April 24, 2020By Lance Baily

How One University Pivoted Their Standardized Patient Program to Online Learning During COVID-19

Many Healthcare Simulation champions are having to Rapidly deploy online learning tools to continue educational and training goals for clinical learners. Here is an impressive story about the University of Minnesota moved its entire in-person instruction and clinical rotations to online learning with their pool of Standardized Patients and Zoom meetings. In just three short weeks, the administrators have deemed it a massive success — and we entirely agree!

M Simulation Pivots to Online Delivery to Meet Critical Clinical Training Needs During the COVID-19 Pandemic

Jennifer Johnson writes: When the University of Minnesota announced on March 12, 2020, that all in-person classes at its five campuses were moving to online learning, it was a first in the University’s history. Campus Public Health Officer and Vice President for Clinical Affairs Jakub Tolar, MD, PhD, had announced that all in-person instruction, including clinical rotations, was suspended and moving to alternative instruction a day earlier.


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On March 13, Tolar’s update included a challenge to colleagues: “Leadership is not measured by meetings or committees,” he wrote. “It is the ability and willingness to stand up to the challenge and deliver a rational, measured, effective response. Over and over again.” During a worldwide pandemic, the critical role of the University’s M Simulation team in preparing the future healthcare workforce is more vital than ever. In a rapid COVID-19 response, the team mobilized to deliver its medical simulation online.

“The team at M Simulation was steeped in the logistics to pivot to online simulation education,” said Clark. “I was monitoring how others were responding on a national and international level. This is an unprecedented time for us as an industry, which necessitates the expedited and immediate move to online platforms.” A key component of M Simulation is the Standardized Patient (SP) Program. SPs are individuals from the community who are coached to accurately and consistently recreate the history, personality, physical findings and emotional state of an actual patient.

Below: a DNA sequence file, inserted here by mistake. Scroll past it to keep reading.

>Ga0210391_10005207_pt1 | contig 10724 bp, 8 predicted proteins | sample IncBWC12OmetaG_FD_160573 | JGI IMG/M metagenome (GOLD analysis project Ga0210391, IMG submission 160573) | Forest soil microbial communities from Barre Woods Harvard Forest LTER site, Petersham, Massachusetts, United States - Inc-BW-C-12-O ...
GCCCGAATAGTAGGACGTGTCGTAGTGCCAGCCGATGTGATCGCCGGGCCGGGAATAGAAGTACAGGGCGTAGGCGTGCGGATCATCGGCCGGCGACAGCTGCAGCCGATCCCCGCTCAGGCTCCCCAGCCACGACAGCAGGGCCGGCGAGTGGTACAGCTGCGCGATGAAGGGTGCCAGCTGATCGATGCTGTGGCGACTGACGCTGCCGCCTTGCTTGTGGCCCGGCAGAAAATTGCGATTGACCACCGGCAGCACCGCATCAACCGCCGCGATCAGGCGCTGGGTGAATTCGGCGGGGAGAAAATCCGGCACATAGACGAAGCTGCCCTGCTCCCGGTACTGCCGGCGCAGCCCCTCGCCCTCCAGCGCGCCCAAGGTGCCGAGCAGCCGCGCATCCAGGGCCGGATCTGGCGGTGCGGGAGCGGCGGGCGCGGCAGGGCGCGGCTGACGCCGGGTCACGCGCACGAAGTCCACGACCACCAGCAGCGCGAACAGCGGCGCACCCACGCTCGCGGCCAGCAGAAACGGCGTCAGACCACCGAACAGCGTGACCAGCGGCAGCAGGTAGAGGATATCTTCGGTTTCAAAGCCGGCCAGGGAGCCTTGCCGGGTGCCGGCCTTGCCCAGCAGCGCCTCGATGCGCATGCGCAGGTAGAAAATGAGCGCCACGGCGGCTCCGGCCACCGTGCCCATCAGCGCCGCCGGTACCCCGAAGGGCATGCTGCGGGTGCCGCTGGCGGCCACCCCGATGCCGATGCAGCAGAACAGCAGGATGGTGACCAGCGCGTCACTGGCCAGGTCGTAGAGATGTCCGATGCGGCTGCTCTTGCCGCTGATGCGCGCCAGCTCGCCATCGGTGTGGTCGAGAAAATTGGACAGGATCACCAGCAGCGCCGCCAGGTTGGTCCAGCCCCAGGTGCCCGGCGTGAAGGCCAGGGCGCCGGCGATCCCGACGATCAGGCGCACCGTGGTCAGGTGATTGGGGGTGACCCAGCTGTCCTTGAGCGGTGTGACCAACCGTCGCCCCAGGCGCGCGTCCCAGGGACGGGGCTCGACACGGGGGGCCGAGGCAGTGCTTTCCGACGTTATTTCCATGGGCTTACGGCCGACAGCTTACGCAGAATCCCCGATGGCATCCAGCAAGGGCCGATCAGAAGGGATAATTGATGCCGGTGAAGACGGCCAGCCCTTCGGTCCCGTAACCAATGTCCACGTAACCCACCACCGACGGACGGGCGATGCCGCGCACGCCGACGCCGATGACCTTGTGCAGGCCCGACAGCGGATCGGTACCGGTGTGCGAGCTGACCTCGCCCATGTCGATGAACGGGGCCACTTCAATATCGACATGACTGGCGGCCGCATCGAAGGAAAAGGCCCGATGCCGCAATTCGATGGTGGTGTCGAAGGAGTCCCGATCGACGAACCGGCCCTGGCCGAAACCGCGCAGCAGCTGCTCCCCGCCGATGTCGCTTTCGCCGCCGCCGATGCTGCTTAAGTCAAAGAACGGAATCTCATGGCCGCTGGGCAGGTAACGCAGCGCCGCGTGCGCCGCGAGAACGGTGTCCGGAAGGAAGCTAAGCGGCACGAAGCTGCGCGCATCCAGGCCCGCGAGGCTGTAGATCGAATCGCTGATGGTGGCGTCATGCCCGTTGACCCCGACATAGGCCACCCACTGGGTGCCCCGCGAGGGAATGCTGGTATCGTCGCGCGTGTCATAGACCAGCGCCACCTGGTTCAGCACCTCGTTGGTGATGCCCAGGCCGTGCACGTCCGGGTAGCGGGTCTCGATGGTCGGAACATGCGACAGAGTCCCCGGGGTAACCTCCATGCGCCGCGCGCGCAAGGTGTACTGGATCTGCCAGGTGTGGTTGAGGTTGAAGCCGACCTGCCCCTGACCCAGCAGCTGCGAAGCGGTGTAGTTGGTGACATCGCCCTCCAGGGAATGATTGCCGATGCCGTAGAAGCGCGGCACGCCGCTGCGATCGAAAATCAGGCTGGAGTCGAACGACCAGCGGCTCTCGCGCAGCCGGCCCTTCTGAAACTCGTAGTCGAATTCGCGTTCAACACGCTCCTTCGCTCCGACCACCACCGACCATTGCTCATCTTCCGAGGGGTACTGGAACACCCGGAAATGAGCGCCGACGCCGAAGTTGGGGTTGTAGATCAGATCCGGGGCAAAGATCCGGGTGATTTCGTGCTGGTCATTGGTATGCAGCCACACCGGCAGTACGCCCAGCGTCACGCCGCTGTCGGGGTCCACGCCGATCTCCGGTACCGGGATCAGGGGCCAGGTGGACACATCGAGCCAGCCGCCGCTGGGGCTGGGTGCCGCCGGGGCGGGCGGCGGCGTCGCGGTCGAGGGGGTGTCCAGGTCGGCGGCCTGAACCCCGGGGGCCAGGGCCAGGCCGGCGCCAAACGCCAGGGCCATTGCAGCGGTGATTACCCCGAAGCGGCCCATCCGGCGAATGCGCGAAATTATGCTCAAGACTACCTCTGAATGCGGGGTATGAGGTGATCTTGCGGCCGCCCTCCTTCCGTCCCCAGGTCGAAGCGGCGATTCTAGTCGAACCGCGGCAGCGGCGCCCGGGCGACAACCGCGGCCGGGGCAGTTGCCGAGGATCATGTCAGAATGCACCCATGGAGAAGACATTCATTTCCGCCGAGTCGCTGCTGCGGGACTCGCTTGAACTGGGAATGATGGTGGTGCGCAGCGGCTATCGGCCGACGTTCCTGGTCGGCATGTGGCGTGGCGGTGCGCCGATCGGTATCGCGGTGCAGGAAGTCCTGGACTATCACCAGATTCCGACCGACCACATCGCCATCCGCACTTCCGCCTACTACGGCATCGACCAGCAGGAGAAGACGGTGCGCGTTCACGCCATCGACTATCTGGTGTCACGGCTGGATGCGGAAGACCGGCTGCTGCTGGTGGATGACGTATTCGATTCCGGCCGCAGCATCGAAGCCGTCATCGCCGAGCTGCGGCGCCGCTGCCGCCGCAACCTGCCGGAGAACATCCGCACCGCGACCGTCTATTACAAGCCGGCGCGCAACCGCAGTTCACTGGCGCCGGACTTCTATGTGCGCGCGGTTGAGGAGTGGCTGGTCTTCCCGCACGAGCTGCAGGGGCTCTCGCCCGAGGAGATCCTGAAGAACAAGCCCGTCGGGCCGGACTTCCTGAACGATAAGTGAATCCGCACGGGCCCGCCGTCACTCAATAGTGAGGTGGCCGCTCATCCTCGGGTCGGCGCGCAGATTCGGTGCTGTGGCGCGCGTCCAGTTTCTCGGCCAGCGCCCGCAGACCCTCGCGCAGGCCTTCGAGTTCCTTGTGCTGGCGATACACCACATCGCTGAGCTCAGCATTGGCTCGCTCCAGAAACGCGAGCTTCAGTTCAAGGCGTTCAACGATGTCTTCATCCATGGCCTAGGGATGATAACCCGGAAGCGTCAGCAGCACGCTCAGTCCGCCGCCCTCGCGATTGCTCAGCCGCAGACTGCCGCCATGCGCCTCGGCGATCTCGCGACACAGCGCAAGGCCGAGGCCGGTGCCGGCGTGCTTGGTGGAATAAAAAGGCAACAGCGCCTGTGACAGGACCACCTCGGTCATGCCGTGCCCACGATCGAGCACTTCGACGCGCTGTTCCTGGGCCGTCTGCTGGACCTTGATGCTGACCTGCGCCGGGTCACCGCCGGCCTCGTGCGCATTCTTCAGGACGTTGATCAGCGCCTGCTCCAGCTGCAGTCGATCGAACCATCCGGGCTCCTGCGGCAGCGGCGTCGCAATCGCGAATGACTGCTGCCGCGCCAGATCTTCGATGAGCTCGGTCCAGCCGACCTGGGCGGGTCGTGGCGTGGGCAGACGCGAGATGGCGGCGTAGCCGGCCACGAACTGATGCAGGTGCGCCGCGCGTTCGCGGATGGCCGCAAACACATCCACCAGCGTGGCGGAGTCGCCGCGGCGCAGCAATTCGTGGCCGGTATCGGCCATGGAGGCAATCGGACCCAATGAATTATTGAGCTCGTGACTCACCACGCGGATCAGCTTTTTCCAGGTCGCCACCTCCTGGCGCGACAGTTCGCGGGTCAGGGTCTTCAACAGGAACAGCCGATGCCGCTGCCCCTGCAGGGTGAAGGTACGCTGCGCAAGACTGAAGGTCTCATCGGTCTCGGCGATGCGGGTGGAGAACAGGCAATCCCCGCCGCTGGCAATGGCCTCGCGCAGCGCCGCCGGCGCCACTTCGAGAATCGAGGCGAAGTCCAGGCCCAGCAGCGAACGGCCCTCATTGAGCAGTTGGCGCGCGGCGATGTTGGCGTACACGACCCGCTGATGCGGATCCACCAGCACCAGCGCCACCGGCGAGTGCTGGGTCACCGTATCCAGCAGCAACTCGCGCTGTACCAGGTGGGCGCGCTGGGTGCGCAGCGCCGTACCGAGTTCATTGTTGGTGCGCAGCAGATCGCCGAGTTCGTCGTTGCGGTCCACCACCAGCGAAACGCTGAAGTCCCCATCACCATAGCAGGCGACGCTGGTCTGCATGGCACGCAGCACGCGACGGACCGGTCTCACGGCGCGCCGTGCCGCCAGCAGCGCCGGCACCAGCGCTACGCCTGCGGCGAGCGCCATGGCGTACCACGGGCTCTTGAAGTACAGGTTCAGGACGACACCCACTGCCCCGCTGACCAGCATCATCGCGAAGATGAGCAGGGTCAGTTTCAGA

Since 1963, SPs have been trained to serve as an integral part of health sciences education across the country. According to M Simulation Education Director Anne Woll, MS, there are approximately 330 trained SPs who currently serve on-call for educational contact each year with students across the health sciences and medical residents on the Twin Cities and Duluth campuses, as well as the regional healthcare community.

Using the Zoom platform, a group of seven M Simulation staff dove in to learn the logistics needed to implement formative Objective Structured Clinical Examinations (OSCEs) and to effectively train SPs online. By March 20, the M Simulation team had rolled out fully online formative OSCEs with health sciences students—a small OSCE for 15 graduate nursing students and a large-scale OSCE for 104 veterinary medicine students. “This was our first project we ran via Zoom,” said Woll. “It went remarkably well, and I attribute that to our high standards and commitment to helping each other out as we worked through the challenges.”


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Following the success of the two OSCE events, the team mobilized again to develop an online series via Zoom to share what they learned with others in the simulation industry. The Healthcare Simulation Online COVID-19 Response in 2020 and Beyond series was launched on March 27 with a webinar called “Zooming in with SPs in COVID-19 Response.” The participants learned how to manage breakout rooms in Zoom, tips for facilitating orientation and debriefing sessions with students and faculty, and suggestions for coaching SPs on how to deliver physical exam findings in a narrative style. “There’s a connection that happens online as you get to see how the SPs and students work through the stress and maintain their professionalism,” said Joe Miller, BS, CHSE, SP Program Coordinator for M Simulation.

“That connection has been very powerful to see.” With more than 300 participants attending, the Zoom meeting met its maximum capacity. Participants attending the webinar represented more than 30 states, four countries including Germany, the Netherlands, Estonia, and Canada, and a representative from the National Board of Medical Examiners. In real time, the M Simulation did troubleshooting to determine that the next session will set up as a Zoom webinar instead of a meeting to accommodate the demand.

Woll sees great potential in the Zoom platform with SPs and delivering online clinical training during the unprecedented times of the COVID-19 pandemic. “This has expanded how we can partner with our SPs and the community to deliver vital clinical training,” said Woll. “We’re prepared to engage in dialogue with faculty across the University and expand our services where they are needed.”

Read the Full M Simulation Story Here!

And then be sure to also check out our Comprehensive COVID-19 Medical Simulation Resource Page and our article on COVID-19 Crisis Courses for Educators: Rapid Transition to Online Learning From AALAS!


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